Creativity Through Restriction

A few weeks ago, I came across the following statement:

To which, I replied:

…encouraging the following dialogue:

Although it was certainly a challenge, I found that forcing myself to pare down my writing during my doctorate resulted in several outcomes. First, it became quickly apparent if I had clearly thought through the ideas I was writing down. Waffling about tangential subjects that only skirted the edges of what I actually needed to say was rather counterproductive, and forced me to question if I actually knew what I needed to say at all. Second, my understanding of the nuances of the English language improved dramatically. Capturing the essence of my message in clear, concise prose often took a lot more energy and creativity to do than to talk around the subject. Thus comes one of the key characteristics often attributed to creativity: the ability to approach a problem or puzzle in an unique way, to tease it out from a radically different approach than has been taken before. For me, the puzzle was to continually find more concise methods of expressing myself, resulting in me becoming occasionally rather maniacally brutal to sections that I had spent weeks or months preparing in the process. The use of constraint as a foil in writing is not new, ranging from poets fitting phrases into specific metres to Ernest Vincent Wright's novel Gadsby, famously written without a single letter 'e'.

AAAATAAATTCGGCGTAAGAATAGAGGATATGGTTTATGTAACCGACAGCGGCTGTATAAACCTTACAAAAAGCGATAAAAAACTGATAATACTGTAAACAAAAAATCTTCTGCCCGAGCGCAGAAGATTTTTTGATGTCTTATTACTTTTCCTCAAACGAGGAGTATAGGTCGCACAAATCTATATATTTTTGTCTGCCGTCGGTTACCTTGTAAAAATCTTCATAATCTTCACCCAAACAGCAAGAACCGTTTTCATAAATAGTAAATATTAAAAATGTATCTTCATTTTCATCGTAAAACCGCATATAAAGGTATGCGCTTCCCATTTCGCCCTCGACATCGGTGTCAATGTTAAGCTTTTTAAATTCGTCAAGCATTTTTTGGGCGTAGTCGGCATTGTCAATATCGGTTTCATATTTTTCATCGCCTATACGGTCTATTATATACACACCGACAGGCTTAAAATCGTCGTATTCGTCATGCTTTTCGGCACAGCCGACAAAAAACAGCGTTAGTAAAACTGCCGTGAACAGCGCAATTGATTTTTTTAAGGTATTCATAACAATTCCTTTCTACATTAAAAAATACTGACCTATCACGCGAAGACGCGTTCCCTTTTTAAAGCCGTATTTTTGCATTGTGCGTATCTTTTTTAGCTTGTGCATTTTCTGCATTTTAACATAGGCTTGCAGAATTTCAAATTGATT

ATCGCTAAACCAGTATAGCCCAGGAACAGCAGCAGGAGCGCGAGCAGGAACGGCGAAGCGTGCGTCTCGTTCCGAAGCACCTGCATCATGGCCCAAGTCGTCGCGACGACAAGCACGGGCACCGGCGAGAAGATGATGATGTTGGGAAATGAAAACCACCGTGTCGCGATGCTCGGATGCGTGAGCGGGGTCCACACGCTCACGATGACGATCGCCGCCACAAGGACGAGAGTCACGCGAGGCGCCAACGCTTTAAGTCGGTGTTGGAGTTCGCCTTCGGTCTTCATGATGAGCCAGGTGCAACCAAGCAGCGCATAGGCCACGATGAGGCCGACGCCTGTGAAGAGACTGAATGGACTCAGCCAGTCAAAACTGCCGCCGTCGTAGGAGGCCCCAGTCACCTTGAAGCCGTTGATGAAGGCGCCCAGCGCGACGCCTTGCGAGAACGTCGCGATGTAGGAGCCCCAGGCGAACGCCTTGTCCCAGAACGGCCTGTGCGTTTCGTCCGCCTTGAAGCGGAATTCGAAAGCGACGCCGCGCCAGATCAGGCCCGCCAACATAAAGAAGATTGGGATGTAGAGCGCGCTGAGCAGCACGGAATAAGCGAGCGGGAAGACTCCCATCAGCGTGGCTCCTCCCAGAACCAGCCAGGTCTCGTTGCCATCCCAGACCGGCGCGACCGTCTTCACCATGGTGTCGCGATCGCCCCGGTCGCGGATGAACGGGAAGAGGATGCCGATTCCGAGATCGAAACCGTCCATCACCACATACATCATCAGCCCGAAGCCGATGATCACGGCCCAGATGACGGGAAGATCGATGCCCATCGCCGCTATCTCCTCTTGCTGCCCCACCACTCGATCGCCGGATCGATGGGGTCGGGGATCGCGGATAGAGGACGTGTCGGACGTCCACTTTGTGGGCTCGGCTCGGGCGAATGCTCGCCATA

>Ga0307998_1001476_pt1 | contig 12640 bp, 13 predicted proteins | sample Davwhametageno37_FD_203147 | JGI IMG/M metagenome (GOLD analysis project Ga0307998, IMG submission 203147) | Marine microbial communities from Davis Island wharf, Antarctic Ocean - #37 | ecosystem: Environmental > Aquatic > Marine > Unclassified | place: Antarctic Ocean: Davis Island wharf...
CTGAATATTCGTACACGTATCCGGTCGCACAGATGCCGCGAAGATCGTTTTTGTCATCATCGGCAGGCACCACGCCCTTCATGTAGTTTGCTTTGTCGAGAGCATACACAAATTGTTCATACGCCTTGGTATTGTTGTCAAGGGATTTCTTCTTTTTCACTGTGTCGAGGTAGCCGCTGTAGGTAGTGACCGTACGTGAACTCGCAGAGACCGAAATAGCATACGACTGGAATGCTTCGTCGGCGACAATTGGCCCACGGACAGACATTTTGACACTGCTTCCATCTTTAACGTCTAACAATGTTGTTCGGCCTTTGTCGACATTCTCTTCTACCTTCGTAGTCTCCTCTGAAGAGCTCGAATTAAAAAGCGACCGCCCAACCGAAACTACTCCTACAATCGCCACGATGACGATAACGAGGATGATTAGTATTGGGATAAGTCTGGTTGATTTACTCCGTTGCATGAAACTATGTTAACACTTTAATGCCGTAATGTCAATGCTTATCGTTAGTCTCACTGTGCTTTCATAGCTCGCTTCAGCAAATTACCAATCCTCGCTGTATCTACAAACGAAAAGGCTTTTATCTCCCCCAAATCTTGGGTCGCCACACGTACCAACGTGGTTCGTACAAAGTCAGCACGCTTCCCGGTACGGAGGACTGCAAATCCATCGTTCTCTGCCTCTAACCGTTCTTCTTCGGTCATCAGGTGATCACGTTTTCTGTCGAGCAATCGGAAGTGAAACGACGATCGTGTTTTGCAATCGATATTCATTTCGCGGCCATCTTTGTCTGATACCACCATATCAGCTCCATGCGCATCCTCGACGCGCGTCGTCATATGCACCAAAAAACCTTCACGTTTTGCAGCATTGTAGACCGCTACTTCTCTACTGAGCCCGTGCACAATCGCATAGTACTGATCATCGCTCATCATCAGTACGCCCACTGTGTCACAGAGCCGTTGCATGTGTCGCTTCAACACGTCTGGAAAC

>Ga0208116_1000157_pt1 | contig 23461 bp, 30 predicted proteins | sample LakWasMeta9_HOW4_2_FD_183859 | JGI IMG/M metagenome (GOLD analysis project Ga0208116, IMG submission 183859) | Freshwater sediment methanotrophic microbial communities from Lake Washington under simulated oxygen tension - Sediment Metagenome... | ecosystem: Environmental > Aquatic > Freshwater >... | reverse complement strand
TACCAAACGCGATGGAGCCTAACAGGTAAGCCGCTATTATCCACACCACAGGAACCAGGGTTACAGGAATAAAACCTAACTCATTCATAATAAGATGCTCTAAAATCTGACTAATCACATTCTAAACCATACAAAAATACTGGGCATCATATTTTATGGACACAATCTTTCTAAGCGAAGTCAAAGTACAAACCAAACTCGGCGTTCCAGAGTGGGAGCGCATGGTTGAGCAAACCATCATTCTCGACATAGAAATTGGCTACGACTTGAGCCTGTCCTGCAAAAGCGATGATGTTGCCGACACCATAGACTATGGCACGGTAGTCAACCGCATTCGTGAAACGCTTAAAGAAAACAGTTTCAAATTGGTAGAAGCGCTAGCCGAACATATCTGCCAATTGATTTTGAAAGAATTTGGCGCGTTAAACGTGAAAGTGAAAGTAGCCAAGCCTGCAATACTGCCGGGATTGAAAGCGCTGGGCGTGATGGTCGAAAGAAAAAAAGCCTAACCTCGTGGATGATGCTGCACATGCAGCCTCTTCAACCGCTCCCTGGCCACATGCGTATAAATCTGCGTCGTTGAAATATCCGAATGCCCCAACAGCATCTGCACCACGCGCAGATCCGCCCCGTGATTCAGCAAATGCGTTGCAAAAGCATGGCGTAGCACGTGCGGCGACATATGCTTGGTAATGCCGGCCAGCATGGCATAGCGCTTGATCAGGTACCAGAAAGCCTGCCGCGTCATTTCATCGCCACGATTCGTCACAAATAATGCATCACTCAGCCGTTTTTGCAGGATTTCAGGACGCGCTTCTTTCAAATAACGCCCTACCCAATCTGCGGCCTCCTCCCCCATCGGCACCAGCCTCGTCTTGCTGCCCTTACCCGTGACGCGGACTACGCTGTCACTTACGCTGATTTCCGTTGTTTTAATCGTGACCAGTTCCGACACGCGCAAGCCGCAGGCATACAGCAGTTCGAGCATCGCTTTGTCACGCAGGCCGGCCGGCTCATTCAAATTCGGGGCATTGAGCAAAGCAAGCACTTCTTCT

At the beginning of last week, I spoke at Leeds College of Music's International Festival for Artistic Innovation, a week-long series of presentations, rehearsals, and performances exploring what 'innovation' may encompass within music. Within the same session as my paper was a presentation given by Mark Slater and Adam Martin about Nightports, a compositional project based upon the following manifesto: